Most of my life, I've been overweight. It's a fact of life that I've accepted. When I was younger, it wasn't as much of a problem because I wasn't terribly overweight and even if I was, I was relatively healthy. As I got older, I got heavier and less healthy. My weight has caused a lot of problems with my health. I had back surgery, in part because of the weight stress on my spine (I had herniated discs). I've had asthma, which has gotten worse because of my weight. I seem to find more aches and pains every day, finding things that used to work fine refuse to any longer.
For the longest time, I wavered within a 20 pound range between 200 and 220. I even stayed the same weight when I had was pregnant with Teddy. After I had him, though, my weight went up so that my norm was 240. I stayed that weight through my pregnancy with Pete. And then, once again, I ballooned up. For a long time, I was afraid to get on the scale. I didn't even want to go to the doctor, because I knew she'd be disappointed. And I tried to put the weight that she told me out of my mind because I hated to think of myself as that fat. I mean, my 22s were getting a little snug, but so what? Maybe they were shrinking.
My sister-in-law started our family on a Biggest Loser Challenge in mid-September. It's supposed to go until mid-December. My first week, I lost about a pound and a half. And then this week, I gained it back. I blame this week's slide on the fact that we ate out a lot this past week, plus we had Pete's 2nd birthday party so there was cake. I've been trying to keep track of my eating and exercising on SparkPeople, as well as really getting involved in some of the groups there. At the moment, I'm in another challenge - a 31 day challenge for a group of us in Nashville. I WANT to lose the weight. But, for all that I tried to convince myself of the contrary, the fact that I gained instead of lost this past week really had me down.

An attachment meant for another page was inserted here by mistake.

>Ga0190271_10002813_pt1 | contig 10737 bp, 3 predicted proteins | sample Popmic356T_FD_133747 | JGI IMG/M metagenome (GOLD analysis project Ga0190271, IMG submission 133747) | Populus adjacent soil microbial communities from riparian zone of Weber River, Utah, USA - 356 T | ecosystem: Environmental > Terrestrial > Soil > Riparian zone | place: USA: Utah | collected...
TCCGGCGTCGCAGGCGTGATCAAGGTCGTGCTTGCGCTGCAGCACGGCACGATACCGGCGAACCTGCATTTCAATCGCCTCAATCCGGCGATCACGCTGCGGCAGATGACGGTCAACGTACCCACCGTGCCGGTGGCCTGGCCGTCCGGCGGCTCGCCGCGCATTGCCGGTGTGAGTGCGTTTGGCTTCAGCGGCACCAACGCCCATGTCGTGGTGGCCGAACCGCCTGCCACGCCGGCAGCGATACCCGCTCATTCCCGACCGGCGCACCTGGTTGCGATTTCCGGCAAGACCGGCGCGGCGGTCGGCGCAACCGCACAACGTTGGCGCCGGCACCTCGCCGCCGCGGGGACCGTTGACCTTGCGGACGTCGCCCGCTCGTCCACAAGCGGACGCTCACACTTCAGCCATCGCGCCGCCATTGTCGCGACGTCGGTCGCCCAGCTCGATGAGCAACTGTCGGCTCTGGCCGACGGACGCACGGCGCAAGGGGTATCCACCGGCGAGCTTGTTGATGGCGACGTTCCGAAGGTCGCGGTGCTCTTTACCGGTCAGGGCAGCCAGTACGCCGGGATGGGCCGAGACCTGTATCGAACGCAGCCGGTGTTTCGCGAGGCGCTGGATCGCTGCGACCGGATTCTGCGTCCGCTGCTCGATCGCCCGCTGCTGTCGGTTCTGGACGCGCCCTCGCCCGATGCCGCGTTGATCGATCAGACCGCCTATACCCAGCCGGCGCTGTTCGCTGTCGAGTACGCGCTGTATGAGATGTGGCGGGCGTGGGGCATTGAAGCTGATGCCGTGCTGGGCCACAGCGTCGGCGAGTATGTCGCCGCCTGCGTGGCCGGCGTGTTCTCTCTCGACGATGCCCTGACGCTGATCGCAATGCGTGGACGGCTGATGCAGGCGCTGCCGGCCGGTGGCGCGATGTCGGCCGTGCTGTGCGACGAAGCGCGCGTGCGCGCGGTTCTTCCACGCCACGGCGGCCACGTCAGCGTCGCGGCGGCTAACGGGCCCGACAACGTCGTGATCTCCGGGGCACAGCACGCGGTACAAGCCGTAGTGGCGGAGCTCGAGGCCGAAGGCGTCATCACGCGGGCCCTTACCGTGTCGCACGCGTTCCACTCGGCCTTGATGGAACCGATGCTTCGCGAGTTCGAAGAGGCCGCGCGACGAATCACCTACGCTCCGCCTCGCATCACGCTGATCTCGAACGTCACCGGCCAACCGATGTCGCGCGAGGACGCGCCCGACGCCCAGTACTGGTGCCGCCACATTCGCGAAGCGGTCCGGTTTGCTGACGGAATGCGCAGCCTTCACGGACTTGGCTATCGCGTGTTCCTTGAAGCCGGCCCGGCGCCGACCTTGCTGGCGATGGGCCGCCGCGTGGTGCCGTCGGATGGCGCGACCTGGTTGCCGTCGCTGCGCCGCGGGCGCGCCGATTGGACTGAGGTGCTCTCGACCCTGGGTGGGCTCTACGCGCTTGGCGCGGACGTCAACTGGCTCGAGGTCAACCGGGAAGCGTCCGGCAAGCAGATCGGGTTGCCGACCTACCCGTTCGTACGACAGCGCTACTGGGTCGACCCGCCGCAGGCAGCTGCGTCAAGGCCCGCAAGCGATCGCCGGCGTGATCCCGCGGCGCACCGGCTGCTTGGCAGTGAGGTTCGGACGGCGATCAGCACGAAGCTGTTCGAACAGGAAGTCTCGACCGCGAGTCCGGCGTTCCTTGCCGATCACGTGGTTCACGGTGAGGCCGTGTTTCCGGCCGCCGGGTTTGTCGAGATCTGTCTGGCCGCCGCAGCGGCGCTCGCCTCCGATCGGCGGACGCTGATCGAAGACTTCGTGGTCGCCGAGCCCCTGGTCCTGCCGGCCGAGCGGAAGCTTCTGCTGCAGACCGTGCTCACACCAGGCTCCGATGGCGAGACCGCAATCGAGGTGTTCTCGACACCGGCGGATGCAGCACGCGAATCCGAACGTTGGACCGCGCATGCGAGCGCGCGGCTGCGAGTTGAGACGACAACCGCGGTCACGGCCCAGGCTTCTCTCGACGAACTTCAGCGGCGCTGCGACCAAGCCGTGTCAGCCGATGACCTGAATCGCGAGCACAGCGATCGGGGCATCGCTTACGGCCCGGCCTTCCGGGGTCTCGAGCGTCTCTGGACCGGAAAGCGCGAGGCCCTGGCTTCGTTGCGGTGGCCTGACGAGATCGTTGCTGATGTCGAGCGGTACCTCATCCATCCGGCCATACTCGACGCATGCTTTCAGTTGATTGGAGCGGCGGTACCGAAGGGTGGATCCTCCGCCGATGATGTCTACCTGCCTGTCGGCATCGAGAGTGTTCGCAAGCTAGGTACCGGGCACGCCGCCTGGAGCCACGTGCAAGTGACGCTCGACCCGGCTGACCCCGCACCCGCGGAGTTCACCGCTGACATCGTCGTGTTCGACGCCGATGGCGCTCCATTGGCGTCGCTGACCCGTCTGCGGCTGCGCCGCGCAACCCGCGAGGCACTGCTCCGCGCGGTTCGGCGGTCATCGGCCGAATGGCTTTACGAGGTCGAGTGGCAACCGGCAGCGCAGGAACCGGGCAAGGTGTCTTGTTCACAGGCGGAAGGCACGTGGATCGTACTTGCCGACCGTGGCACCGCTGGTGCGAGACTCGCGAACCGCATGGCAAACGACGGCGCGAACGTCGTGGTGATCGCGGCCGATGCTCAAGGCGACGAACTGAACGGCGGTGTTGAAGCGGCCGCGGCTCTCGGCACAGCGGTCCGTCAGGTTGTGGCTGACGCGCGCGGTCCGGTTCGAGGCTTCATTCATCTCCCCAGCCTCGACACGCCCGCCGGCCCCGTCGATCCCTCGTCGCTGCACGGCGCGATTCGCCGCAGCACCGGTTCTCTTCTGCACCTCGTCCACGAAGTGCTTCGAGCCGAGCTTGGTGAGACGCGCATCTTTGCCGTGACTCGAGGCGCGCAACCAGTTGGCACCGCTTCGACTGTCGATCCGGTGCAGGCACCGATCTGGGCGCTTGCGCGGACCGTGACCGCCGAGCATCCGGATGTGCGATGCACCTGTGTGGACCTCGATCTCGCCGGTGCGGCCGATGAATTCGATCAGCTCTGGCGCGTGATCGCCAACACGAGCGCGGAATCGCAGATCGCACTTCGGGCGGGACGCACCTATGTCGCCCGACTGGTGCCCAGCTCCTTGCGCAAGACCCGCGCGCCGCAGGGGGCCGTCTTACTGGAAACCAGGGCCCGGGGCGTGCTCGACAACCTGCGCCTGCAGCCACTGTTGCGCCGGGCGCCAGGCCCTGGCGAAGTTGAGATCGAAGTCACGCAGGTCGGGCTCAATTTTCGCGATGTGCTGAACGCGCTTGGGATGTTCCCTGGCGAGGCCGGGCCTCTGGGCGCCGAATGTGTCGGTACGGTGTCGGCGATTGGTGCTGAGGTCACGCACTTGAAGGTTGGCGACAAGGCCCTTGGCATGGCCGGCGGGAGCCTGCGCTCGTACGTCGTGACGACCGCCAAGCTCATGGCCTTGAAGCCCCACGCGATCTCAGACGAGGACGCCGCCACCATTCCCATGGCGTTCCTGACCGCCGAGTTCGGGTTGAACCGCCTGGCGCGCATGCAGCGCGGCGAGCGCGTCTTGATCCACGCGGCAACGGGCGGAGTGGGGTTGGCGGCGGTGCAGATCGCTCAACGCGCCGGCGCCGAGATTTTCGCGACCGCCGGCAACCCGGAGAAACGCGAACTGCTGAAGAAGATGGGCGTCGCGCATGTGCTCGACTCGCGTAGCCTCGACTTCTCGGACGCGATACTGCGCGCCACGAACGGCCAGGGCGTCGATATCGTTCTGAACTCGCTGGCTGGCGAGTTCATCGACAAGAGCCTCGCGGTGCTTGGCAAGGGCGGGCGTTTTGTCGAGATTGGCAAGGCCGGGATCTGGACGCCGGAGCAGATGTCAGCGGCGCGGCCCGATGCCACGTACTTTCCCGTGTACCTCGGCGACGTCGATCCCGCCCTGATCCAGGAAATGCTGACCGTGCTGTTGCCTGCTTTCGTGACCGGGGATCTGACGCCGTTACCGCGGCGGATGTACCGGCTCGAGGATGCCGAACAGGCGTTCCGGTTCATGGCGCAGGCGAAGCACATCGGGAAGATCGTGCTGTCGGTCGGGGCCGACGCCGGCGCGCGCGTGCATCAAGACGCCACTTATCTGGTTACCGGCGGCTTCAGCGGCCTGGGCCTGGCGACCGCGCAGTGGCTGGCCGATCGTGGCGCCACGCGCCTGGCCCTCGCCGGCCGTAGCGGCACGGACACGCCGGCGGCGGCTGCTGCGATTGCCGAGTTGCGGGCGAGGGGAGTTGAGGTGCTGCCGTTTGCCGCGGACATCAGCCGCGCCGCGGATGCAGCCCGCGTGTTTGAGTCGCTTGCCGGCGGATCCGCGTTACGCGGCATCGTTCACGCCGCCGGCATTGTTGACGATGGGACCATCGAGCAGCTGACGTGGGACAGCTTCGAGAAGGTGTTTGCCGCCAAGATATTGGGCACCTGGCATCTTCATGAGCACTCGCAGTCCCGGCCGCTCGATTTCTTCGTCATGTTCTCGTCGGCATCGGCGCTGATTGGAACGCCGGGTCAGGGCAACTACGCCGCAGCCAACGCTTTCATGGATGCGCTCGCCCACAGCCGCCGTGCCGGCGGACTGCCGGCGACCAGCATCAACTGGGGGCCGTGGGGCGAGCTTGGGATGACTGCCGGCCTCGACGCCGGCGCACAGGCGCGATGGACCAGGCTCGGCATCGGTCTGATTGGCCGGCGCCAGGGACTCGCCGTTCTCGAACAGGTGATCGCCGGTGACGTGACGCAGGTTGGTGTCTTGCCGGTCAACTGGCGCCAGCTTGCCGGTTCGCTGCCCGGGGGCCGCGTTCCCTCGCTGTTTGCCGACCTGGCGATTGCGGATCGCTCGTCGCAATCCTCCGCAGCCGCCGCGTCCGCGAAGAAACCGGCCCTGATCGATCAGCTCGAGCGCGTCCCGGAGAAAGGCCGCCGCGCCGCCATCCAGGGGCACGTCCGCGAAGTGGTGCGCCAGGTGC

Until I went to my Health website. My doctor's office (which is part of Vanderbilt Medical Center) has an online site for patients called "My Health at Vanderbilt". You can log in and see previous or upcoming appointments, message your doctor, find out information about health issues you may be concerned about and look at past labs/vitals/reports/etc. I had logged in to e-mail my doctor about getting my flu shot done when I have my physical next month. While I was there, I thought I'd take a look at my chart. I suspected that my previous weight would be there and I felt that I had to find out what my heaviest had been.
The first surprise was the depressing one. At my heaviest, I was 272 pounds. Closer to 300 than 200 by a far margin. I thought for sure it had been 10 to 15 pounds lighter than that. But no, there it was in black and white. 272 pounds last January. There was another weigh in in May, and that came in at 254, but I didn't pay much attention to that.
What I did realize, soon after, was the happy surprise. In 9 months, I've lost over 30 pounds. That's more than Pete weighs! And I lost it without intentionally trying to. It floors me that it happened, though it shouldn't completely. When I was in HS, I lost about 20 pounds the same way. But that was HS. I had a higher metabolism then. Now I'm edging closer to 40. It's supposed to be harder.
The next thought that occurred to me was that if I could do this without intending to, just how much can I do with trying to eat right and exercise? Will I be closer to 200 by my birthday? Will I possibly be able to reach my 150 pound goal by this time next year?
It's given me the drive I need to continue to try. No more stopping for fat food. Eating in moderation. And remembering how good exercise feels. Because it can, and will, pay off.
Tonight is a much brighter night for me because of that.